Before you pick a pet, keep in mind that the pet is a commitment that you have for its entire life. For large breed dogs, that can mean 10 or more years; for a smaller breed, it can be 15 years or more. Cats may live up to 20 years. Pets require continued daily investment of your attention and energy. Do not acquire a pet of any kind if your decision is based on frivolous needs or spontaneous urges. Put yourself in the animal’s place.
So you decide you do want a pet. Here’s what comes next.
Dog? Cat? Or something else?
Don’t be misled by popular misconceptions that all cats are antisocial toward people or that no one should have a dog unless they own a house with a yard. Neither should you limit your options to a dog or a cat. You might find great companionship in a pet rabbit, bird, or an aquarium of fish. Be open-minded and consider all the options.
Here are some important points to think about:
- A pet dog requires a bigger investment of time and energy than does a cat. Regardless of size or breed, a dog should be walked on a leash for a minimum of 20 minutes at least twice daily. It is not enough to let it out into the backyard, nor can it be allowed to roam unsupervised in the neighborhood.
- A dog must be taught acceptable behavior as soon as it enters your home. Puppies should begin obedience training and social interaction (with other pets, children, and adults) from the very start. Obedience training should be practiced daily. Dogs make wonderful pets if they are given ample opportunity for the exercise, play, and social interaction with their owners.
- If you are a first-time pet owner, a large-breed dog is probably not the best choice. A smaller dog will be easier to manage so that you can perfect your obedience skills and acquire experience.
- The approaches to raising dogs of any size are identical. Train a small dog the same way you would train a large one. You would not want a Great Dane to jump on your guests, so don’t tolerate this behavior in a Lhasa Apso. Read tips about stopping a dog from jumping.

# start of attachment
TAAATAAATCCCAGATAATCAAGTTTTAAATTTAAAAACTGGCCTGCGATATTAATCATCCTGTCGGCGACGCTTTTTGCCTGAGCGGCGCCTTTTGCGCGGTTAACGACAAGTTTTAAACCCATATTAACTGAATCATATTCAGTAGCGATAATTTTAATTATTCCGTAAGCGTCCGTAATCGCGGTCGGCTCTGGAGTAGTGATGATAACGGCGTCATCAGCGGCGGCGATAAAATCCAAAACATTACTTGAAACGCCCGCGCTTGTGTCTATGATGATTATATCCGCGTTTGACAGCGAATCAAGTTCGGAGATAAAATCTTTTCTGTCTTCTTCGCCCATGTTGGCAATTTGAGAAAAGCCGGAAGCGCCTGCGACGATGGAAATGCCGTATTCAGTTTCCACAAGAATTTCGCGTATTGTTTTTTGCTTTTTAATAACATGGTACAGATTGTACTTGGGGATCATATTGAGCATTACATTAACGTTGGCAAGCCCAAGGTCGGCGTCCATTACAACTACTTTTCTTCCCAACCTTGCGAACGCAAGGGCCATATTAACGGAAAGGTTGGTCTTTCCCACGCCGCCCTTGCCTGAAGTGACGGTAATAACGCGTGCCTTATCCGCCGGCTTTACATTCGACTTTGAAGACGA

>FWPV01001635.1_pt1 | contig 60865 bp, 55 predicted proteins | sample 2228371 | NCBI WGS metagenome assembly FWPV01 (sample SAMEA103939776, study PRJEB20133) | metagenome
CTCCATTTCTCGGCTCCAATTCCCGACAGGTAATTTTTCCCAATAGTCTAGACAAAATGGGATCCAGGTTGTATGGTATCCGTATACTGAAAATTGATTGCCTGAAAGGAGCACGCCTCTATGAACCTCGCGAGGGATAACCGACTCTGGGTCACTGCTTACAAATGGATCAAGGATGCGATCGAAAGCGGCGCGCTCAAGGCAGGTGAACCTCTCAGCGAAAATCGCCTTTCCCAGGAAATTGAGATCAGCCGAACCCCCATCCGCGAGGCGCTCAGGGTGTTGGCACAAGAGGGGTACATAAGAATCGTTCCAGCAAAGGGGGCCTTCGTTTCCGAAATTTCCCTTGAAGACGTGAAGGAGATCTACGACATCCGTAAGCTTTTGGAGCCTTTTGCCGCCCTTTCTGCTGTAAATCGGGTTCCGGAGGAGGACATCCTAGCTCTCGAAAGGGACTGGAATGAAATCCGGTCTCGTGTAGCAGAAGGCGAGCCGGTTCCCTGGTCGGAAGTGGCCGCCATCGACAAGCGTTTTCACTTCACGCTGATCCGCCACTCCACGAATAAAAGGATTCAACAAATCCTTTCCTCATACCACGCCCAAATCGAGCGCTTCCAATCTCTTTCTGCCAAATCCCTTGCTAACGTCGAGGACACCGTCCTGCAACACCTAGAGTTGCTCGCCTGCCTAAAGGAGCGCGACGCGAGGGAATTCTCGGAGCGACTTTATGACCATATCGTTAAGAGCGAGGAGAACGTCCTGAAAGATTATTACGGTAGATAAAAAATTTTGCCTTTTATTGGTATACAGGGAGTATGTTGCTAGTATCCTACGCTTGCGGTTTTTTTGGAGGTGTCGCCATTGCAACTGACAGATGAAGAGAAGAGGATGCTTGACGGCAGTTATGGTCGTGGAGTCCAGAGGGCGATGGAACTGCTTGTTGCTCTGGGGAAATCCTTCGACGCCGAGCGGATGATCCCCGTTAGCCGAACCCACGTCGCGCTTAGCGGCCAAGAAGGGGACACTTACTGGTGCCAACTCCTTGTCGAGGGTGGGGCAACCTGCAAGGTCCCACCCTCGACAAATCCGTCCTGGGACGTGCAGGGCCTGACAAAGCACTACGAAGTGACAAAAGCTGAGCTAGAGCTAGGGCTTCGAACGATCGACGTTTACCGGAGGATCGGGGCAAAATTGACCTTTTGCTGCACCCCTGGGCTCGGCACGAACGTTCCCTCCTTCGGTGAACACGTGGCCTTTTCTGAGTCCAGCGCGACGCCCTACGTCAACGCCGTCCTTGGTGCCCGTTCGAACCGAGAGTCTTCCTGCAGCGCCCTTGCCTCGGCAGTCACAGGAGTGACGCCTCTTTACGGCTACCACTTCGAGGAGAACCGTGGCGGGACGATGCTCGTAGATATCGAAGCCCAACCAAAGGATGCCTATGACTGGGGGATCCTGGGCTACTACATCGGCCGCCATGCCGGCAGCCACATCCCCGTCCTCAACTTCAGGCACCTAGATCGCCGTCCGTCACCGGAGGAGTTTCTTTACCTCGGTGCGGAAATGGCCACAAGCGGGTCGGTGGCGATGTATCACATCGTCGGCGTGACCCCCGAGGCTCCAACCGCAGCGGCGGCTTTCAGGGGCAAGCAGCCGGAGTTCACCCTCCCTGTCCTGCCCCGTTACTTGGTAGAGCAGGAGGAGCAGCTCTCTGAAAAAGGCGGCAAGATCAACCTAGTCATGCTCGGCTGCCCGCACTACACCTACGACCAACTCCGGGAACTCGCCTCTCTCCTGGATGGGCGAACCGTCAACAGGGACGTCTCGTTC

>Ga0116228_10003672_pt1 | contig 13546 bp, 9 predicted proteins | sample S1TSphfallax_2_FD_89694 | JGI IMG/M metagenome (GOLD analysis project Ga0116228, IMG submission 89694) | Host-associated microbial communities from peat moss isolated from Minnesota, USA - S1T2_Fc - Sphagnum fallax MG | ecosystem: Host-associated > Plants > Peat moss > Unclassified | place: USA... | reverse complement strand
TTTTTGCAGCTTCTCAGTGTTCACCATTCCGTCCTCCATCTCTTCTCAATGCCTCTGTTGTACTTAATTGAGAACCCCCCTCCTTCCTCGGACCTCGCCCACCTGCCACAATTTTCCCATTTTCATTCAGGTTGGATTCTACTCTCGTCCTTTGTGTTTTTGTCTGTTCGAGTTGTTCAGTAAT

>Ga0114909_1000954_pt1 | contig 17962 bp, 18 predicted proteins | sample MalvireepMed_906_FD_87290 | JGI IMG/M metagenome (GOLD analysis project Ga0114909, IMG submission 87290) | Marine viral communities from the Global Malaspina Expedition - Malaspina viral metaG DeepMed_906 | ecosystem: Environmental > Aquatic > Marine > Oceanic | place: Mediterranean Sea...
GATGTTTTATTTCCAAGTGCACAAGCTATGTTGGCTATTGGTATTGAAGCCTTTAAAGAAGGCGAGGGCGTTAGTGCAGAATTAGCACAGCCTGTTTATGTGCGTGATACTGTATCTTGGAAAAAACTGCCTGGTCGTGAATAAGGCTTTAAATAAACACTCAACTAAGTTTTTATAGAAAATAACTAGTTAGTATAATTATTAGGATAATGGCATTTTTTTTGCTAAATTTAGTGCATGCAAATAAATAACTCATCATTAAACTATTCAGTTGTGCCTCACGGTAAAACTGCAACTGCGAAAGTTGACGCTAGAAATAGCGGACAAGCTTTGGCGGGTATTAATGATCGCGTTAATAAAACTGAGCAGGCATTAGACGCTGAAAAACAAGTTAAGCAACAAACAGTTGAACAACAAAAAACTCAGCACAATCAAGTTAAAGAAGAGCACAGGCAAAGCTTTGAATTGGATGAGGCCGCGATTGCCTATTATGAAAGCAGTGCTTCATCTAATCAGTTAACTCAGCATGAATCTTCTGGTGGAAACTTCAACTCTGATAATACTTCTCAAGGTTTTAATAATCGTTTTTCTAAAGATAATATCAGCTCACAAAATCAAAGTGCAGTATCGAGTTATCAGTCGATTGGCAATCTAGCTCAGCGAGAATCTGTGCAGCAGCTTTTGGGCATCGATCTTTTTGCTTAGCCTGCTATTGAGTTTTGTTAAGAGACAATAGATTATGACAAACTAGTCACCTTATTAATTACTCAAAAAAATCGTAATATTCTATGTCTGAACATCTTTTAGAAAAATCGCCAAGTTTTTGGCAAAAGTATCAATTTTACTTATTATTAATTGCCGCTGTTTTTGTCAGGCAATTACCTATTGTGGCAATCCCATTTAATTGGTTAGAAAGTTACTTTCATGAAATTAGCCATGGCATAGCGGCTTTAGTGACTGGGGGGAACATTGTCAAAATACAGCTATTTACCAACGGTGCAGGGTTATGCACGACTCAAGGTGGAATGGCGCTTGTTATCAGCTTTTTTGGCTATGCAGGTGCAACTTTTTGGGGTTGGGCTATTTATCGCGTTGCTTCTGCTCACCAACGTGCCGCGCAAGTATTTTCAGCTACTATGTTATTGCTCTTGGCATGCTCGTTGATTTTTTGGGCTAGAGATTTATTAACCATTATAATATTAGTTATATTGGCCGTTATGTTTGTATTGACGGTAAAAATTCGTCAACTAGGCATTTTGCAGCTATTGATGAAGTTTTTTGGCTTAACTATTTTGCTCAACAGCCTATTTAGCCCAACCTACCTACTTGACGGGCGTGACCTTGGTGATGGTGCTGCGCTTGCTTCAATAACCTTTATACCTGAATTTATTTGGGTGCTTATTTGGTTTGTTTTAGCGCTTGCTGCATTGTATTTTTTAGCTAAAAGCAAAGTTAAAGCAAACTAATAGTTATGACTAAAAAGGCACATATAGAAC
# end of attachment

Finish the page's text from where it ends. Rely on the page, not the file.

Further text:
- Although most dogs will enjoy playing with people, cats can generally amuse themselves. Most cats enjoy interacting with their owners but are often content to play alone.
- Though their activities can be more solitary, cats thrive on attention and social contact with their owners. Cats have a very different social nature from dogs. Cats tend to be more discreet and unassertive than dogs, but they can be as attentive and responsive as any dog. A cat’s relatively small size and independent nature make it an attractive candidate for small living quarters and busy households.
Male or female?
- Male cats and dogs tend to be larger than females and may be more active in general. Females may be easier to training and less destructive. Females may not play as roughly as males, but both sexes are equally playful. Males tend to be more aggressive toward other males in particular, and aggressive behavior may be more easily provoked.
- Male dogs may be less tolerant of children. Dominance aggression in male dogs is more common. That does not mean that females can’t be aggressive or are always calm and sweet-tempered, nor does this suggest that male cats or dogs are not responsive to their owners.
- There is probably no difference between the sexes in territorial aggression or the demand for affection. The decision between a male and female is one of your preference. The fundamental guideline is to choose a healthy pet with a good temperament.
Evaluating the litter
- Avoid selecting a pet that remains extremely shy and intolerant to handling over more than one visit. An overly anxious pup, for example, is most likely to remain so as an adult. The most assertive pup of a litter is likely to become extremely dominant as an adult. If you choose a pet that displays any temperamental extremes, be prepared for lifelong challenges.
- Testing a puppy’s temperament during the first few months of life can be misleading. Pups go through phases of development that are largely influenced by their environment. A pet’s earliest experiences influence it throughout its lifetime.
- Look for the pet that has the traits you desire, but in moderation.
- Have your new pet examined by a veterinarian within seven days after adoption from TCHS.
Checklist for Pet Selection
Before adopting a pet, consider:
- Motivation (whim or well-planned goal)
- Financial investment (short-term, long-term)
- Required changes (removing valuable objects, tolerating occasional accidents, placing screens on windows to prevent escape)
- Adult size (small, medium, large)
- Breed characteristics, physical attributes (activity level, hair length)
- Time and energy for pet’s daily maintenance (exercise, grooming, play, affection)
- Municipal and state regulations regarding pets
- Your previous experience (basic obedience training, house training)
- A secondary caregiver (if you leave on vacation or become ill)
Source: Canine and Feline Behavior Problems, Second Edition